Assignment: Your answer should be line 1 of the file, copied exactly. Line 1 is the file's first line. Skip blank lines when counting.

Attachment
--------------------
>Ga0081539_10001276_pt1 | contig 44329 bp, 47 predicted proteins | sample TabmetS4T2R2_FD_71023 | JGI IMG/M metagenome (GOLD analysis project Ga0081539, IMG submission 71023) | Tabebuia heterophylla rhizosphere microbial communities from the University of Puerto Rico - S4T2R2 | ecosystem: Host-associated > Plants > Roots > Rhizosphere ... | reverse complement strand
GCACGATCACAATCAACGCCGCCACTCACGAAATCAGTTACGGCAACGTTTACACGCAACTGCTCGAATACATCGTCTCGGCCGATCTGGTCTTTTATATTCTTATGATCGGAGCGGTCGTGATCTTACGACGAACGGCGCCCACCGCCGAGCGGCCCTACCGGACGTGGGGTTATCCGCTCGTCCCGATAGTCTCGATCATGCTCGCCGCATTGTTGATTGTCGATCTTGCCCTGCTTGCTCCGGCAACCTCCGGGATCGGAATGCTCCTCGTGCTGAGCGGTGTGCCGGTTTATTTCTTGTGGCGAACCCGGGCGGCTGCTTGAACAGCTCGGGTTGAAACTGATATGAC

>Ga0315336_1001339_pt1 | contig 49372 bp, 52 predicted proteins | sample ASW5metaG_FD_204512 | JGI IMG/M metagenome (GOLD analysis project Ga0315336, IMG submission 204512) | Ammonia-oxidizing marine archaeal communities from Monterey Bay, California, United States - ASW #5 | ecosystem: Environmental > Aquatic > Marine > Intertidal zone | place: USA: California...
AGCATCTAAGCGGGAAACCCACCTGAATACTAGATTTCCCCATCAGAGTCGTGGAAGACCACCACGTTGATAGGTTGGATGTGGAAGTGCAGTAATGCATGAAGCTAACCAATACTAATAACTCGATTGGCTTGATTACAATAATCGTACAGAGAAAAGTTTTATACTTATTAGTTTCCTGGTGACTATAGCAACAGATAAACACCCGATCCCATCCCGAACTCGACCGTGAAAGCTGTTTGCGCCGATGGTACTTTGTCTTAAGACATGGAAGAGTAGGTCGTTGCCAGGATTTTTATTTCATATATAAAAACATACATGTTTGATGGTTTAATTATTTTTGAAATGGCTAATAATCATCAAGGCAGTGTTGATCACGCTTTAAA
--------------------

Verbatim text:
>Ga0081539_10001276_pt1 | contig 44329 bp, 47 predicted proteins | sample TabmetS4T2R2_FD_71023 | JGI IMG/M metagenome (GOLD analysis project Ga0081539, IMG submission 71023) | Tabebuia heterophylla rhizosphere microbial communities from the University of Puerto Rico - S4T2R2 | ecosystem: Host-associated > Plants > Roots > Rhizosphere ... | reverse complement strand